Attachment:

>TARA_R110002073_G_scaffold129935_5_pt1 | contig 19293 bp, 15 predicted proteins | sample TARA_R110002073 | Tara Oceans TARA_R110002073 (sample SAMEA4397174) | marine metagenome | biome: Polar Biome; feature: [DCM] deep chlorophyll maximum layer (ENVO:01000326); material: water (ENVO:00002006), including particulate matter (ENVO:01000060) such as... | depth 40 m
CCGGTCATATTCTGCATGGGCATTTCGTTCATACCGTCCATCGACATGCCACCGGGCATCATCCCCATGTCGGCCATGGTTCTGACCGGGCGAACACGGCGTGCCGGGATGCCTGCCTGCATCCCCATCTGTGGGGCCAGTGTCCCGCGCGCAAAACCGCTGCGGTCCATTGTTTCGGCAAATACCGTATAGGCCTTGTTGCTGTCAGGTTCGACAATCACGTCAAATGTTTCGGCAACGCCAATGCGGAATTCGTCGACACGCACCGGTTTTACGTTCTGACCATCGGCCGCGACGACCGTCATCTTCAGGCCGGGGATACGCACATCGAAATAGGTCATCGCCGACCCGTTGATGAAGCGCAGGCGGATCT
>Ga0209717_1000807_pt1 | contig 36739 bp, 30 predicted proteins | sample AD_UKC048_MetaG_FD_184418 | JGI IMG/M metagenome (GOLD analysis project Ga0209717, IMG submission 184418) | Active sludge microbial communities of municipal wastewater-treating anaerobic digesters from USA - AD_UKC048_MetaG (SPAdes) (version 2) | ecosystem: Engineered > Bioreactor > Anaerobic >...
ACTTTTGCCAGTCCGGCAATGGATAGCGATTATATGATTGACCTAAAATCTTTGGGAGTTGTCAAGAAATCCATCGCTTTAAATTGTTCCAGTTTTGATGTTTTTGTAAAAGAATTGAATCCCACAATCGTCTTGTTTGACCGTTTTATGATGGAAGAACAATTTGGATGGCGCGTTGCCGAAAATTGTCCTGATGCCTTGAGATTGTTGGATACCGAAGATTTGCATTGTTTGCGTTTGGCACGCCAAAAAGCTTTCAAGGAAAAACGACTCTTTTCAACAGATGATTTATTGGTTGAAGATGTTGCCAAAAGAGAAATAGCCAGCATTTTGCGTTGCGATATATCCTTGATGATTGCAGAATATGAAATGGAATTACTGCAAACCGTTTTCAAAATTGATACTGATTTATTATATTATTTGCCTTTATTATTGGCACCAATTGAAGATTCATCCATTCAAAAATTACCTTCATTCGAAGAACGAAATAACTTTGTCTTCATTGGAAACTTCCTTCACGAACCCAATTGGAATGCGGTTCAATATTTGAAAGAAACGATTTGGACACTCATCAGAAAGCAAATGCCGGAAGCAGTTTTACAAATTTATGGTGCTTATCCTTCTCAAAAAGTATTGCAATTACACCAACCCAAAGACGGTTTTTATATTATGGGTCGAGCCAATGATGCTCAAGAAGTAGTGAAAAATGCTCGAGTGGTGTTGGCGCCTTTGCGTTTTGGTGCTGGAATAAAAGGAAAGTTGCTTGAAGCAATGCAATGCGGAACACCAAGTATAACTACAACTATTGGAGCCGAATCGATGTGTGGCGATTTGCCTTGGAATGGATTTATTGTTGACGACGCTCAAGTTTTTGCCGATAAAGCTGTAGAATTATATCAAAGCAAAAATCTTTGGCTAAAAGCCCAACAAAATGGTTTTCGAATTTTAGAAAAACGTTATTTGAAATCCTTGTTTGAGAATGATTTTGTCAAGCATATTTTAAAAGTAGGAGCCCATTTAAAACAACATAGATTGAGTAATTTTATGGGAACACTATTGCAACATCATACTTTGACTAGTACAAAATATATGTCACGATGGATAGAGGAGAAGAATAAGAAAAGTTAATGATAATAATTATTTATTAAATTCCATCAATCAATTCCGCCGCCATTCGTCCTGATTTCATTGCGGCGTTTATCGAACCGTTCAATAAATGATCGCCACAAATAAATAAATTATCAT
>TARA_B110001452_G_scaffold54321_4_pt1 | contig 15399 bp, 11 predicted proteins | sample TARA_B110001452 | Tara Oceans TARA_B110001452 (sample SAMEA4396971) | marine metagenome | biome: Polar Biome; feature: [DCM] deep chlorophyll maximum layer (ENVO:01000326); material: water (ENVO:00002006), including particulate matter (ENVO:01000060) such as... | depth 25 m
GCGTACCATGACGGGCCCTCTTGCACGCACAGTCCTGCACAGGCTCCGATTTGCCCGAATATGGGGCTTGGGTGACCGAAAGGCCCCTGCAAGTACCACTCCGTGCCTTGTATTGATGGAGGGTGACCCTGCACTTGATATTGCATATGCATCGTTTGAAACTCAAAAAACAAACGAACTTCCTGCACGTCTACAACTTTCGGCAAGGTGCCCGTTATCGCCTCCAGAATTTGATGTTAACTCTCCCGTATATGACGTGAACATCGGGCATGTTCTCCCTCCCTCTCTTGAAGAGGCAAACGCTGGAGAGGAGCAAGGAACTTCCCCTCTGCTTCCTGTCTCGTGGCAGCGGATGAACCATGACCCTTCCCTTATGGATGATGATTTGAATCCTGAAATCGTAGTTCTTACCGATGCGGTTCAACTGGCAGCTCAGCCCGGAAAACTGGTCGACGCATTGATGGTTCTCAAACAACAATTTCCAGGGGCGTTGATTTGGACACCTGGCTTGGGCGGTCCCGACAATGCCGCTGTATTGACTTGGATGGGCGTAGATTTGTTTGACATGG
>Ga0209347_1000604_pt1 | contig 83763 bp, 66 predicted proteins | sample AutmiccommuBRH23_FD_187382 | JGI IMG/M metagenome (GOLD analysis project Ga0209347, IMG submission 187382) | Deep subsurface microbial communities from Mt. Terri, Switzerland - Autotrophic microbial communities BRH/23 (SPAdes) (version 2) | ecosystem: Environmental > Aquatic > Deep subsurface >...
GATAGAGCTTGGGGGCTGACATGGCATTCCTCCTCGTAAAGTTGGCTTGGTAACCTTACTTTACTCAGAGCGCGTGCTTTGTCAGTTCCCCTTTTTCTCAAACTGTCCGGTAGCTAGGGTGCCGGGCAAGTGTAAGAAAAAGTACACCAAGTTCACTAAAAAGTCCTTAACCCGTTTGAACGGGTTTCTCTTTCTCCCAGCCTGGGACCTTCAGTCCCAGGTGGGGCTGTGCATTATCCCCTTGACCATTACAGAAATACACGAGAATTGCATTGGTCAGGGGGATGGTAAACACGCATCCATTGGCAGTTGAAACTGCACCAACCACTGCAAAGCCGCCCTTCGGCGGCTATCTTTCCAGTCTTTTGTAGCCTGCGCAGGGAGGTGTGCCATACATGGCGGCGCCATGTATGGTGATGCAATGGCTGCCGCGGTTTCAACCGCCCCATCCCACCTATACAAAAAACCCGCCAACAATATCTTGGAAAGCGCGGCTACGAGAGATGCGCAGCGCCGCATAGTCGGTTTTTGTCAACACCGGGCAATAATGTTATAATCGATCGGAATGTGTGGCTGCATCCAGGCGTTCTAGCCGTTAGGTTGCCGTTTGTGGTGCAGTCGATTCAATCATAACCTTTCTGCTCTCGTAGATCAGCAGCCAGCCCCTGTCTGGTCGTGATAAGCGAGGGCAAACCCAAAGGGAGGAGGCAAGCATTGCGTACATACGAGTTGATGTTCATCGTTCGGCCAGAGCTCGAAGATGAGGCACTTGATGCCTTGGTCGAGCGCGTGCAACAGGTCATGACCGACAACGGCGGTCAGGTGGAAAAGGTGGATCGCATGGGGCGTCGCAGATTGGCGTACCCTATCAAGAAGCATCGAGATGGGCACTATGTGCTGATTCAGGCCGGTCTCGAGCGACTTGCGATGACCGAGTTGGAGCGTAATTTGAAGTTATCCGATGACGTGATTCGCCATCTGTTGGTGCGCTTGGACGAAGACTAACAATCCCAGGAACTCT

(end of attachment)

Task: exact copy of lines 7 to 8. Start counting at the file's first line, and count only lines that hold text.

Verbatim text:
>Ga0209347_1000604_pt1 | contig 83763 bp, 66 predicted proteins | sample AutmiccommuBRH23_FD_187382 | JGI IMG/M metagenome (GOLD analysis project Ga0209347, IMG submission 187382) | Deep subsurface microbial communities from Mt. Terri, Switzerland - Autotrophic microbial communities BRH/23 (SPAdes) (version 2) | ecosystem: Environmental > Aquatic > Deep subsurface >...
GATAGAGCTTGGGGGCTGACATGGCATTCCTCCTCGTAAAGTTGGCTTGGTAACCTTACTTTACTCAGAGCGCGTGCTTTGTCAGTTCCCCTTTTTCTCAAACTGTCCGGTAGCTAGGGTGCCGGGCAAGTGTAAGAAAAAGTACACCAAGTTCACTAAAAAGTCCTTAACCCGTTTGAACGGGTTTCTCTTTCTCCCAGCCTGGGACCTTCAGTCCCAGGTGGGGCTGTGCATTATCCCCTTGACCATTACAGAAATACACGAGAATTGCATTGGTCAGGGGGATGGTAAACACGCATCCATTGGCAGTTGAAACTGCACCAACCACTGCAAAGCCGCCCTTCGGCGGCTATCTTTCCAGTCTTTTGTAGCCTGCGCAGGGAGGTGTGCCATACATGGCGGCGCCATGTATGGTGATGCAATGGCTGCCGCGGTTTCAACCGCCCCATCCCACCTATACAAAAAACCCGCCAACAATATCTTGGAAAGCGCGGCTACGAGAGATGCGCAGCGCCGCATAGTCGGTTTTTGTCAACACCGGGCAATAATGTTATAATCGATCGGAATGTGTGGCTGCATCCAGGCGTTCTAGCCGTTAGGTTGCCGTTTGTGGTGCAGTCGATTCAATCATAACCTTTCTGCTCTCGTAGATCAGCAGCCAGCCCCTGTCTGGTCGTGATAAGCGAGGGCAAACCCAAAGGGAGGAGGCAAGCATTGCGTACATACGAGTTGATGTTCATCGTTCGGCCAGAGCTCGAAGATGAGGCACTTGATGCCTTGGTCGAGCGCGTGCAACAGGTCATGACCGACAACGGCGGTCAGGTGGAAAAGGTGGATCGCATGGGGCGTCGCAGATTGGCGTACCCTATCAAGAAGCATCGAGATGGGCACTATGTGCTGATTCAGGCCGGTCTCGAGCGACTTGCGATGACCGAGTTGGAGCGTAATTTGAAGTTATCCGATGACGTGATTCGCCATCTGTTGGTGCGCTTGGACGAAGACTAACAATCCCAGGAACTCT